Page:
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The joke here is obviously that the two templates are ‘the same meme’ with different styles, and that the Kanye-style template is about to overtake the Drake-style template. I think it’s made funnier by the excited expression on Kanye’s face in the third panel which makes him look like he’s imagining how cool it would be to have his own template just like Drake’s.

Two dimensions stand out that make the two templates the same:

  1. the structure (aversion/affirmation)
  2. the content (rappers in music videos)

But templates with the aversion/affirmation structure is one of the oldest templates around. It goes back at least to the Gaijin4Koma, a four-panel comic from around 2004 with IGN reporters sitting on a couch. In the meme, the reporters react with boredom to whatever is in the first panel and with excitement to whatever is in the third panel.

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It’s interesting to note that the Gaijin4Koma template was made and read vertically from top to bottom, in classic Japanese four-panel comic format, and understood as a comic.

Comics are very closely related to memes in form, and the remix culture surrounding comics in Japan has strongly influenced the development of Japanese memes and the descendant imageboard cultures overseas. The Drake template and its relatives are more commonly interpreted by today’s viewers as a table or a diagram. This structural development was reflected in other similar memes like the expanding brain, which developed a sub-genre involving adding more and more advanced states with bigger and bigger brains to the end of the meme.

One reason for the shift from the comics model to the diagram model might be that there was a gradual shift in general for meme culture from manga subcultures as the memetic techniques disseminated. Another reason might be that attaching multiple images to one post is common and easy to do on many platforms now, and so the experience of viewing a sequence of images is less closely associated with images divided by gutters and more with flicking through for the next image. Smartphones probably influenced this development too.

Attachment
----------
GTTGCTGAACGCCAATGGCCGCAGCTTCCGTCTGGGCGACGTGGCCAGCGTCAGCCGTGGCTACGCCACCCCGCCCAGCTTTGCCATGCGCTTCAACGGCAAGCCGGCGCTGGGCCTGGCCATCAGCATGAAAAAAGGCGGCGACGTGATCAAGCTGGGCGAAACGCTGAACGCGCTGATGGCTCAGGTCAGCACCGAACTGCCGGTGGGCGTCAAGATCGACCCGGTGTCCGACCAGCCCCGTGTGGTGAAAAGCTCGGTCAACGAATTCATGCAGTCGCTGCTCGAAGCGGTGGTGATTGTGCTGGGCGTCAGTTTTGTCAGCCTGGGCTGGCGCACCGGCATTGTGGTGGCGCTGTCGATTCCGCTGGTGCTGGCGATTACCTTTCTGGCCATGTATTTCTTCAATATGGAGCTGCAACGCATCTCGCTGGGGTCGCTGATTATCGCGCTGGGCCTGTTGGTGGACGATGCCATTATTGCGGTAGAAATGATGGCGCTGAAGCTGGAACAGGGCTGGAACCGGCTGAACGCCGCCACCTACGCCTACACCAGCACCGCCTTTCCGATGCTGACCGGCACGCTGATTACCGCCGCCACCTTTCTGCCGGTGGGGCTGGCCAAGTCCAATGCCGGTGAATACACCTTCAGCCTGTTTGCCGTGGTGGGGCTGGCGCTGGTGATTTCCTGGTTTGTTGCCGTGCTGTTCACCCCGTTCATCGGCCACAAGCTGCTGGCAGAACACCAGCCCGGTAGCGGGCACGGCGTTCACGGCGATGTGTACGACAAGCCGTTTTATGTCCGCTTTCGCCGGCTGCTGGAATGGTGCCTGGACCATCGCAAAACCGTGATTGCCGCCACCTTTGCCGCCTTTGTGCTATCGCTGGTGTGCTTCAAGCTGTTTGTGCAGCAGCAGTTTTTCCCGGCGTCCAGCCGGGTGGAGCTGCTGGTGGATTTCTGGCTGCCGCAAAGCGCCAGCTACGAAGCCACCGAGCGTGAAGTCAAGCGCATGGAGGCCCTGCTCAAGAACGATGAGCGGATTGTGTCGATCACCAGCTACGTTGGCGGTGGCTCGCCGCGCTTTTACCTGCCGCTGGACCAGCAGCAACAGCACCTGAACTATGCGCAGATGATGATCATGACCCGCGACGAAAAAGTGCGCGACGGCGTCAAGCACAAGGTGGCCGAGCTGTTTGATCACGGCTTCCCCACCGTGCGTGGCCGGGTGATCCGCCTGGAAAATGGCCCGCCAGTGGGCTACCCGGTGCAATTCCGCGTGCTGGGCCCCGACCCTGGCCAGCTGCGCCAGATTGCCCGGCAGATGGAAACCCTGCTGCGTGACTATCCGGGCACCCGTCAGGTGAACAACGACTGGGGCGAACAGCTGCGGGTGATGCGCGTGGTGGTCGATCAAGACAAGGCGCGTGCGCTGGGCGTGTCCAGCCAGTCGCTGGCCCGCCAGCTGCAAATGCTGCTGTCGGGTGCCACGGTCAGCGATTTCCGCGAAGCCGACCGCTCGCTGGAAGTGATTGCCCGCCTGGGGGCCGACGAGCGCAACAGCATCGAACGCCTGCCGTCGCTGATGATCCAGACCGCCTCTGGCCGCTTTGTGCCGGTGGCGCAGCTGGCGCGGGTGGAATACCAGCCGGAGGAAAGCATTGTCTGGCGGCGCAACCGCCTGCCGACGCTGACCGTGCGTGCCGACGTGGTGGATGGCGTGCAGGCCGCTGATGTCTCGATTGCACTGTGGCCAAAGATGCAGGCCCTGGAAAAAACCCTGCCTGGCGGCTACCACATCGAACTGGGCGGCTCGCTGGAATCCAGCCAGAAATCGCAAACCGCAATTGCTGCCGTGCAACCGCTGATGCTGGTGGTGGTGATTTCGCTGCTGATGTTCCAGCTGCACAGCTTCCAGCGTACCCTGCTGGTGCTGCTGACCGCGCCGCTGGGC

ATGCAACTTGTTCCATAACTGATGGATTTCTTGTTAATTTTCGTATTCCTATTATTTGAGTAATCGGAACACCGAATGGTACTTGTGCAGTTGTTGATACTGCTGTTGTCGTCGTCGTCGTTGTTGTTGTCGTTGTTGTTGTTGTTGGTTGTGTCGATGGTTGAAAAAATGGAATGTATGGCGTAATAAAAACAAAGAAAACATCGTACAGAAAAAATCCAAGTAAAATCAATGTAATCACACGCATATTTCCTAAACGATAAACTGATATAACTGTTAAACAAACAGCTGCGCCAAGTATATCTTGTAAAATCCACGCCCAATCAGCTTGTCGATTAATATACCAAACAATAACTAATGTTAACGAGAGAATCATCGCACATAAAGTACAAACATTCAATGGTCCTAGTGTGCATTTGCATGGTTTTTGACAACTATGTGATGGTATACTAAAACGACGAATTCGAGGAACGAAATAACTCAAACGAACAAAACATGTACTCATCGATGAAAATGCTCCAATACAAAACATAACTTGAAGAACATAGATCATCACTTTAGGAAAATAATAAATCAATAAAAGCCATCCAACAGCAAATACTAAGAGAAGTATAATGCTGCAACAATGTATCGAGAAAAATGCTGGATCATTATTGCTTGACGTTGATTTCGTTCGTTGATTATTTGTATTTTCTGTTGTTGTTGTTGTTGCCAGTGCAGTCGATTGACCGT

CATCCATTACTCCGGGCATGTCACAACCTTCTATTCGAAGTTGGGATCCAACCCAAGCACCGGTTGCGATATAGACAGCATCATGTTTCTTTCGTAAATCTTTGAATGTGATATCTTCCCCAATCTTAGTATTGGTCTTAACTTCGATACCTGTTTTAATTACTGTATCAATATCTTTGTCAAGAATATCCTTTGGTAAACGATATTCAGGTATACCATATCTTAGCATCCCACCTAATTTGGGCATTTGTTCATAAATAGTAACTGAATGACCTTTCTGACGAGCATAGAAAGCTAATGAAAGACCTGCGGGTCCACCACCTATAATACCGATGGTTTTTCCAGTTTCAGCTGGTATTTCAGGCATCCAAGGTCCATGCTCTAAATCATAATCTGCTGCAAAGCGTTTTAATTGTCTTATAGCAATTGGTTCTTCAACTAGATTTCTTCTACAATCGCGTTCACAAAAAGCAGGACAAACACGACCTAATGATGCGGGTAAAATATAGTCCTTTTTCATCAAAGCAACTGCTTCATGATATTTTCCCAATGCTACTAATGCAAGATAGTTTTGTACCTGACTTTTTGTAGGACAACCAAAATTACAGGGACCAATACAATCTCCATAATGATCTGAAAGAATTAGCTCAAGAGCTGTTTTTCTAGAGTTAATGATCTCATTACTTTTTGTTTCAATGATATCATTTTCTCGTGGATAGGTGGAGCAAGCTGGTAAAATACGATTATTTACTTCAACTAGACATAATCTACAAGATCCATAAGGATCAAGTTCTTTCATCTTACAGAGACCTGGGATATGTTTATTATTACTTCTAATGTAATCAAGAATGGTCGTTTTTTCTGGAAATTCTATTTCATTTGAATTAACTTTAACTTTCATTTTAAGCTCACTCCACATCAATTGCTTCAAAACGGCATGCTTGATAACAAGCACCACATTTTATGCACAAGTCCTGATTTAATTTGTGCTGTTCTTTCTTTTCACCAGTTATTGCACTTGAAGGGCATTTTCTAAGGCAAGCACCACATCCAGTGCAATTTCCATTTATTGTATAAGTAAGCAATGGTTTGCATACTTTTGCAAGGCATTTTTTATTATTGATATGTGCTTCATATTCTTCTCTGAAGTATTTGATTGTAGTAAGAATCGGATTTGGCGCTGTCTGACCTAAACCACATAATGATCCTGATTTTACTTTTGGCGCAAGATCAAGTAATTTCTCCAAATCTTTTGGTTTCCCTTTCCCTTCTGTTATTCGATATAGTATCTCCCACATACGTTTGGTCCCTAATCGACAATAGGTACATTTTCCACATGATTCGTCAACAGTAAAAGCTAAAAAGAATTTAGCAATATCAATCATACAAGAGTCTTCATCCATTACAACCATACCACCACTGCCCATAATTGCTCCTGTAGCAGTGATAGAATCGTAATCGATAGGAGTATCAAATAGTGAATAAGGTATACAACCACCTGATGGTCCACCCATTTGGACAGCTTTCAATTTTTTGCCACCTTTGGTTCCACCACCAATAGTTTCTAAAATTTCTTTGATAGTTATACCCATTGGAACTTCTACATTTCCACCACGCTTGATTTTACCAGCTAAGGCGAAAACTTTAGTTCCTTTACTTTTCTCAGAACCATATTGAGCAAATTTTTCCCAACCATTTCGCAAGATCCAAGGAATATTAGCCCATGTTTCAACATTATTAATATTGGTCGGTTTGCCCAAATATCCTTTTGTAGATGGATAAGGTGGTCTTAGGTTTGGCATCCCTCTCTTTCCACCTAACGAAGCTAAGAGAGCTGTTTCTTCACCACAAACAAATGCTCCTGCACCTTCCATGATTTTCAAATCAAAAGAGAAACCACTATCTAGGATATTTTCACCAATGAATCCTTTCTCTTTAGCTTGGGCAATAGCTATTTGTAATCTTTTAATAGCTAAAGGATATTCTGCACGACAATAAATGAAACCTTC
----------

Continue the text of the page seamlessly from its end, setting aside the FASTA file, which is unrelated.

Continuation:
Selected Comments

Thread 1

Conner Schultz:

sorry, what exactly is the difference between the comic structure and diagram structure? just the addition of more panels beyond 4?

Daniel Mourad:

A comic reads like a comic (with a specific panel order) while a diagram reads like a diagram (which you can dissect starting from wherever you want)

Seong-Young Her:

Daniel has it right. A diagram’s meaning doesn’t necessarily change as the viewer progresses through from the start to the end, although I can think of plenty of examples that expressly achieve this, such as flow charts. Comics are ‘sequential art’ and their panel order matters a lot.

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Thread 2

Beau Horenberger:

I also feel like illustrated panel memes are more liable to be interpreted as comics, whereas I don’t know of many screenshot-based memes that are intuitively comic-like

Beau Horenberger:

Oh but on googling I guess Gaijin 4koma is a direct counterexample

Seong-Young Her:

I can’t say for certain but older screenshot memes tended to be more comics-like. Screenshot based memes became a lot more prevalent since screenshotting and rapid image captioning (not necessarily editing) became convenient. Think about how new Spongebob memes are usually single-screenshot but older (or older style) Spongebob memes are often multiple screenshots put together in a comics arrangement.

Thread 3

Leandro Vieira Steffen:

for real though… good thinking 71144987_10219351074664957_7701413498927972352_n.jpg

(Originally posted to Diagram Memes)